Internet Explorer is not supported for this application. For the best experience, use a supported browser such as Firefox, Safari, Chrome or Edge.

Keep Your Smile Safe

Smile safety is not just about preventing sports injuries.

Have Fun and Stay Safe

Whether it's soccer or horseback riding, family vacation or participating in activities in your neighborhood, your teeth may be at risk of injury. Smile safety is not just about preventing sports injuries. Injuries to your mouth, teeth and oral facial features can occur during many types of daily activities. These injuries can range from a broken jow or facial bones, minor chipped or cracked teeth to knocked out of the socket. By taking a few precautions and establishing good safety habits, you can help protect your face and mouth from harm.


Mouthguards are an easy way to protect your smile from serious injury. A mouthguard is made from flexible plastic that can be worn during contact and non-contact sports to protect your teeth and the soft tissues of your mouth from trauma.

  • Get your children used to wearing mouthguards at a young age so they can get in the habit of protecting their teeth for a lifetime.
  • Mouthguards are effective in preventing cuts and bruises to the soft tissues of your mouth. They keep the lips and cheeks away from the teeth. If you have braces, this can be particularly important.
  • Mouthguards should be worn while participating in any non-contact sport that may place your teeth at risk of injury. The best safety habits include wearing a mouthguard even during practice and warm-ups.


Many activities involve equipment with wheels such as bikes, skateboards and rollerblades. Helmet use has been found to reduce the number and severity of oral facial injuries. Check the list below for a few precautions before setting out on wheels or engaging in other activities that places you at risk.

  • Be sure you wear an appropriate helmet for the activity in which you are participating. For sports such as football, baseball and ice hocky a helmet with an attached face guard may be warranted.
  • Teach children from an early age that helmets are a required piece of protective equipment.
  • Helmets should fit snugly and safety straps should always be fastened.

Car Seats and Seat Belts

You can prevent dental injuries when traveling in a car by taking a few precautions.

  • Protect yourself by always wearing a seatbelt. Set a good example for your children and insist that they buckle up too.
  • Make sure that your seat belts and car seats are in proper working condition and properly installed.
  • Infants and toddlers should remain in a rear-facing car seat until age 2 or until they reach the highest weight and height allowed by the car seat's manufacturer.
  • Any child 2 years of age or older who has outgrown their car seat, should use a forward-facing car seat with a harness for as long as possible, up to the highest weight and height allowed by the car seat's manufacturer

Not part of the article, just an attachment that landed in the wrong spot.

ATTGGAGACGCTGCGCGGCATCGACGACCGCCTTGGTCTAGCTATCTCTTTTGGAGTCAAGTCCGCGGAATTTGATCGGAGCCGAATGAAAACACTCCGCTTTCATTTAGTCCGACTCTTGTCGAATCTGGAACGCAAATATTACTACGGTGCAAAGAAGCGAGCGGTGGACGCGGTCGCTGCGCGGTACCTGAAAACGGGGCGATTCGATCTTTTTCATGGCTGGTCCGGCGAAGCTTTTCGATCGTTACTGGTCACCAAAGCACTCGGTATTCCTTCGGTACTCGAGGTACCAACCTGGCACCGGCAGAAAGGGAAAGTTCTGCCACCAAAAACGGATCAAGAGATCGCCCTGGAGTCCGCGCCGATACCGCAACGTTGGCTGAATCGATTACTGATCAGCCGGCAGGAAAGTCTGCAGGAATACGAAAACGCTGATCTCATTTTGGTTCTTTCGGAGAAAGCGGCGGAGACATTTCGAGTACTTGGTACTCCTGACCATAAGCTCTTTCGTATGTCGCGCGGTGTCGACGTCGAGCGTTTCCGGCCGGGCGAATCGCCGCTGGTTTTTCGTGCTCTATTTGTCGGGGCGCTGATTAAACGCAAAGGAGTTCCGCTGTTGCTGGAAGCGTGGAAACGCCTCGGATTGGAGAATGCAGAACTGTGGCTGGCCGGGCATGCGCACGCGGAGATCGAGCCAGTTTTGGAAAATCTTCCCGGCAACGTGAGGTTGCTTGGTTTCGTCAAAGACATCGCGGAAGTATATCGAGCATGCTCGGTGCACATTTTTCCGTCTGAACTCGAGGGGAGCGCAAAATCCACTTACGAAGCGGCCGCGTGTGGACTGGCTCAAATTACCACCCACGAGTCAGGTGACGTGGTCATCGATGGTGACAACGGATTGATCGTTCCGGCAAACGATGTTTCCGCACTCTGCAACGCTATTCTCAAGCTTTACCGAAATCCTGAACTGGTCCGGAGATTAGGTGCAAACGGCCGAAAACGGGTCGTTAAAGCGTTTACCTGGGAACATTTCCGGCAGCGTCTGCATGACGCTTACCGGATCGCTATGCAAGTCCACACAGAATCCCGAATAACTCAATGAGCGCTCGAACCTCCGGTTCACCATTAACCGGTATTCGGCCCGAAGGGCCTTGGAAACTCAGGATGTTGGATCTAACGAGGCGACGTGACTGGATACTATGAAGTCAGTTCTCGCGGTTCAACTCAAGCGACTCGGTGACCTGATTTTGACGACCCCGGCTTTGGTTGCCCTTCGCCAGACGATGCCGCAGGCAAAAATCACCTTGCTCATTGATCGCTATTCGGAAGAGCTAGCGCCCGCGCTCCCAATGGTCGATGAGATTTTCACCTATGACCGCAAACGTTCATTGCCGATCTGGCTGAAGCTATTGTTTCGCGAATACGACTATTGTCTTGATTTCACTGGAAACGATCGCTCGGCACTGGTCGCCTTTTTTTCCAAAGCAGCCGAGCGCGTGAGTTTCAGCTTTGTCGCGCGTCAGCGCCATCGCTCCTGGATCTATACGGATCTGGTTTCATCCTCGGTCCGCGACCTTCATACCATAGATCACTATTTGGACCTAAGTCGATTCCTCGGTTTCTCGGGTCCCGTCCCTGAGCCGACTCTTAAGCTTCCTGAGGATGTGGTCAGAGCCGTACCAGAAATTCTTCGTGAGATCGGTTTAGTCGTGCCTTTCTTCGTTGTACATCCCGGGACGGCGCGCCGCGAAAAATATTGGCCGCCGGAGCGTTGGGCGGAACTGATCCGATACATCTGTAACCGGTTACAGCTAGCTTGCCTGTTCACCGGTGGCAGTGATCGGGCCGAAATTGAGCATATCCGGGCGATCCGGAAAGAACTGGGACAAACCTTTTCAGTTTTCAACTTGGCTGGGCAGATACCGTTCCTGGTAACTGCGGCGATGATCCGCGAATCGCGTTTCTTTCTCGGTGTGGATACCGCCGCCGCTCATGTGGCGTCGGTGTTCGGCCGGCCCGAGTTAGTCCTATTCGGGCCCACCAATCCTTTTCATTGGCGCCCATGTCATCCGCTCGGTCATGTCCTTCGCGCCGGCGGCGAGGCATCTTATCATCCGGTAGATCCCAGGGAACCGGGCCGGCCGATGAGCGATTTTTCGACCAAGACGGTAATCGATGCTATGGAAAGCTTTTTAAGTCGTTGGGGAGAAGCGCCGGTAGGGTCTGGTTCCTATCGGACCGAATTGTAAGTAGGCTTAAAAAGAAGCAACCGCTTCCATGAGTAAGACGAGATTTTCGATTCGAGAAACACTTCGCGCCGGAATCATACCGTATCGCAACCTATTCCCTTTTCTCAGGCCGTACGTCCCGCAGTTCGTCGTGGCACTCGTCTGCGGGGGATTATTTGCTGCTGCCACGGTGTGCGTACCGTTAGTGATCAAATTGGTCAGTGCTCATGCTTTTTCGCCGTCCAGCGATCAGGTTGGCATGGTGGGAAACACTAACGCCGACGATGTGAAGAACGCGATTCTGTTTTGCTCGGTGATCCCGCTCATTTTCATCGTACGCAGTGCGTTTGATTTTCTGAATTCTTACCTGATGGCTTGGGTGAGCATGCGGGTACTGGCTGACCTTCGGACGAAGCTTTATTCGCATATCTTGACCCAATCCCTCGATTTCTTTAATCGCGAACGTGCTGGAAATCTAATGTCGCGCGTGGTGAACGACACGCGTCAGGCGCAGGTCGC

• School-aged children should use a belt-positioning booster seat until the vehicle seat belt fits properly, typically when they reach 4 feet 9 inches in height and are between 8 to 12 years of age.
  • Do not let your child get out of his or her seat while the car is moving.
  • Children younger than 13 years of age should ride in the back seat.

Playground and Backyard Safety

Take precautions to prevent injuries when your children are playing on various playground or backyard structures.

  • If you need to help your child on to any play equipment, they are not yet ready to play on it.
  • Choose playgrounds with surfaces made from wood chips or shredded rubber to reduce the risk of injury.
  • Check the equipment for any sharp or protruding objects.
  • Encourage the proper use of equipment. Discourage your children from climbing up slides and jumping from swings or the top of slides.

Regardless of the time of year, injuries to the head, neck and mouth are not uncommon. You can be a smile saver and protect yourself and your children from oral facial injuries by providing and using safety equipment like mouthguards and helmets.

The American Dental Association recommends wearing a properly fitted mouthguard for these and other sports:

  • Acrobatics
  • Basketball
  • Bicycling
  • Boxing
  • Equestrian Events
  • Extreme Sports
  • Field Events
  • Football
  • Gymnastics
  • Handball
  • Ice Hockey
  • Inline Skating
  • La Crosse
  • Martial Arts
  • Racquetball
  • Rugby
  • Shot Putting
  • Skateboarding
  • Skiing
  • Skydiving
  • Soccer
  • Softball
  • Squash
  • Surfing
  • Volleyball
  • Water Polo
  • Weightlifting
  • Wrestling

Protect yourself.

Protect your children.

Play hard and be safe.

Note: The information in this document is not meant to replace the advice of your dentist or another licensed healthcare professional. Talk to your dentist for any specific dental advice.

Sources: American Dental Association:; American Academy of General Dentistry:; Sports Dentistry:; National Safe Kids:; American Academy of Pediatrics:;